When Julius Rosenwald made his fortune as the president of Sears, Roebuck, he made a commitment to use his wealth to help others. One of his biggest influences was Booker T. Washington. When Rosenwald realized the conditions of schools for Black children, he created a foundation to fund educational opportunities and build schools. The result was a scholarship program that created doctors, lawyers, professors and artists, and build over 5,300 schools between 1912 and 1932 all across the South. When Julius Rosenwald made his fortune as the president of Sears, Roebuck, he made a commitment to use his wealth to help others. One of his biggest influences was Booker T. Washington. When Rosenwald realized the conditions of schools for Black children, he created a foundation to fund educational opportunities and build schools. The result was a scholarship program that created doctors, lawyers, professors and artists, and build over 5,300 schools between 1912 and 1932 all across the South. Written by Rosenwald’s grandson, this is a clear and interestingly written story of one man’s commitment to changing the world. Many of the leaders in the Black community can trace their roots to Rosenwald’s foundation. Filled with beautiful photographs and well-annotated with source notes and a bibliography, this is a great addition to any history collection.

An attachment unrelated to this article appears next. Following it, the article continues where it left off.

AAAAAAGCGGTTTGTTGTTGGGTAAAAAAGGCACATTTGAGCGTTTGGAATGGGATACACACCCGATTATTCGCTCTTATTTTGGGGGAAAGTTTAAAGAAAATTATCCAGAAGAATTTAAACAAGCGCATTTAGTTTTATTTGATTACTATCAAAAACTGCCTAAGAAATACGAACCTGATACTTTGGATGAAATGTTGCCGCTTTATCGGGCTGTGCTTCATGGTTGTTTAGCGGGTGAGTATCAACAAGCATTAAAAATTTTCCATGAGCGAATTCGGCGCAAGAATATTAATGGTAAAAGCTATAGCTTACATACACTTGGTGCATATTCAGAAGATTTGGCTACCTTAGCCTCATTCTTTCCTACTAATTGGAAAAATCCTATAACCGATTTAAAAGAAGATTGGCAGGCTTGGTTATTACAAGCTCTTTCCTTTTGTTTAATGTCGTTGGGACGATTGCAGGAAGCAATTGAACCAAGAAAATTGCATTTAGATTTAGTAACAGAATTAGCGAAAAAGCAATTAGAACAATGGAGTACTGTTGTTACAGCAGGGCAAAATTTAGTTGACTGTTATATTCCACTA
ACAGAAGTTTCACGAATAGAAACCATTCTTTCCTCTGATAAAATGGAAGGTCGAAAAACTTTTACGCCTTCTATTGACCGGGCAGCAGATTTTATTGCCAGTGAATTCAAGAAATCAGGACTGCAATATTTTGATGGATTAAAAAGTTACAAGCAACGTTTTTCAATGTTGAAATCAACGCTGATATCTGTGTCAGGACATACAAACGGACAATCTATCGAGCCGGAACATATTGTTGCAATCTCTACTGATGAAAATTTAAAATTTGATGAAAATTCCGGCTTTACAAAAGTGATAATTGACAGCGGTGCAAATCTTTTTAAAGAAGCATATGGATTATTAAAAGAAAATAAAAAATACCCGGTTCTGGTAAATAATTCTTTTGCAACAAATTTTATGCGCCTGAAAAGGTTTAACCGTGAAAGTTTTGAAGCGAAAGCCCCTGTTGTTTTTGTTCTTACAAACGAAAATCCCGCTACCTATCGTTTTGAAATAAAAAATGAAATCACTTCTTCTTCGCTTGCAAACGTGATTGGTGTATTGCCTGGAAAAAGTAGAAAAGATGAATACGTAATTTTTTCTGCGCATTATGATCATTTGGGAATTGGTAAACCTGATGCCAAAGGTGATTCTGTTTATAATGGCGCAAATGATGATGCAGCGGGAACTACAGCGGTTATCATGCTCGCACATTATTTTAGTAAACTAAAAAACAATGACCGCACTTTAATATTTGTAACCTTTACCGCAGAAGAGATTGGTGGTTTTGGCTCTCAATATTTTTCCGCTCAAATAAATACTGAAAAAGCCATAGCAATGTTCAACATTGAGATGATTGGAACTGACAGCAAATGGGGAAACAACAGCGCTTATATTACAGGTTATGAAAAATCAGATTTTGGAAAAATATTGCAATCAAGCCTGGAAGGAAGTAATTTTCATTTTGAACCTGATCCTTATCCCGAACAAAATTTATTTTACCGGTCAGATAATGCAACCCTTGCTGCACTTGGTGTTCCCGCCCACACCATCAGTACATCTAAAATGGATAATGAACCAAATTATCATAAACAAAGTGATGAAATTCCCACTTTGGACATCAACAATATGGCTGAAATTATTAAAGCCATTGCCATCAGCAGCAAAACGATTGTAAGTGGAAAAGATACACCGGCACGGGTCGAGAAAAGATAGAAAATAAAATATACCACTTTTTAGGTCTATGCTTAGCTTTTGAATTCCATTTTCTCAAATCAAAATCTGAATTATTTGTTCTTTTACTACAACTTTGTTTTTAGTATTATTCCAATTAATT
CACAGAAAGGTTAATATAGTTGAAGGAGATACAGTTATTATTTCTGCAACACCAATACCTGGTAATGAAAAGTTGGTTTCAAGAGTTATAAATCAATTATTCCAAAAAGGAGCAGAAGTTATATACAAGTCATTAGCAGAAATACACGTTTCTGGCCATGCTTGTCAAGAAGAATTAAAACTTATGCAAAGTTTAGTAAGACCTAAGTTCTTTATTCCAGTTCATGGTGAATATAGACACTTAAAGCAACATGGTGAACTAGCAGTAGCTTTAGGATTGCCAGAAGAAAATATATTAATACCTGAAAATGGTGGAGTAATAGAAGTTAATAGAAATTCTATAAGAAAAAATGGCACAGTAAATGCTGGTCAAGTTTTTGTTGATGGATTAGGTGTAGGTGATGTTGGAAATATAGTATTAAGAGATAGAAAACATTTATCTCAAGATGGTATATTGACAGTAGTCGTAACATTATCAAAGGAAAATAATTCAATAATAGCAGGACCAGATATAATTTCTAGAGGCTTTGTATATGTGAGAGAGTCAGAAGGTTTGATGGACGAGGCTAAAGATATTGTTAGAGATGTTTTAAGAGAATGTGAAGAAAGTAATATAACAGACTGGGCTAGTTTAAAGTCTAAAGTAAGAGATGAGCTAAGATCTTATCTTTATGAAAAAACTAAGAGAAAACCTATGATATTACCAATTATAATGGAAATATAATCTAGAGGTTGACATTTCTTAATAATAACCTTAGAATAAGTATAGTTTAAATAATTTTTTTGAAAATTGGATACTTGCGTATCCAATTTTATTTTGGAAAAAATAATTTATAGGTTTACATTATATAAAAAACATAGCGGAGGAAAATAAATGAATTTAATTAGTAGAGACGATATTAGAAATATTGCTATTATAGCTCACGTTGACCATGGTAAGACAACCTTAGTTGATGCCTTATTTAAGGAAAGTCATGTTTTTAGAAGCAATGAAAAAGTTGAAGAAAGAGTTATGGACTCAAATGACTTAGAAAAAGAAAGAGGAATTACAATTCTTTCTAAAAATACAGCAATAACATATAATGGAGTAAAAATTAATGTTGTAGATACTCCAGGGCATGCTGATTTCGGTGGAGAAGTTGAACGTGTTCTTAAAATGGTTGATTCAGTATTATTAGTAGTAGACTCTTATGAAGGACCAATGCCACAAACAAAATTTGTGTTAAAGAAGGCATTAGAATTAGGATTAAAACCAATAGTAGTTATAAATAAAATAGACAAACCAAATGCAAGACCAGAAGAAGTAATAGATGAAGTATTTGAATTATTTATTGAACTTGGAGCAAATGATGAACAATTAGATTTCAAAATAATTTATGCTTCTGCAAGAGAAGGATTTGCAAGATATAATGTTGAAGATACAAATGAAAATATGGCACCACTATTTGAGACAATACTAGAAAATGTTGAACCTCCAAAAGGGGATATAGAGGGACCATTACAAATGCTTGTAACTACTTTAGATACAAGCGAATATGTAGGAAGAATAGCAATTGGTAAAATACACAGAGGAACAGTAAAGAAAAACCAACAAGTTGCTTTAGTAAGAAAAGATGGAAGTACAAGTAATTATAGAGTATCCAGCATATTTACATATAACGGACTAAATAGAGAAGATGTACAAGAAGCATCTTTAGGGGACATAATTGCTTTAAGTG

14. 4 out of 5

    Jane Drabkin

    This tells the wonderful story of how and why Julius Rosenwald built schools in the African-American community in the early 1900s. The story is clearly written by Rosenwald's granddaughter. It is a remArkable story and she cites Rosenwald's writing as well as the words of students at the school. We don't learn much about who Rosenwald was as a person and we don't follow a particular school being built. I am not sure that this book will hold light a fire under students, but it is a good book for This tells the wonderful story of how and why Julius Rosenwald built schools in the African-American community in the early 1900s. The story is clearly written by Rosenwald's granddaughter. It is a remArkable story and she cites Rosenwald's writing as well as the words of students at the school. We don't learn much about who Rosenwald was as a person and we don't follow a particular school being built. I am not sure that this book will hold light a fire under students, but it is a good book for Black history month and a wonderful example of businessmen who thought about more than accruing more and more money.

  15. 4 out of 5

    Annie Oosterwyk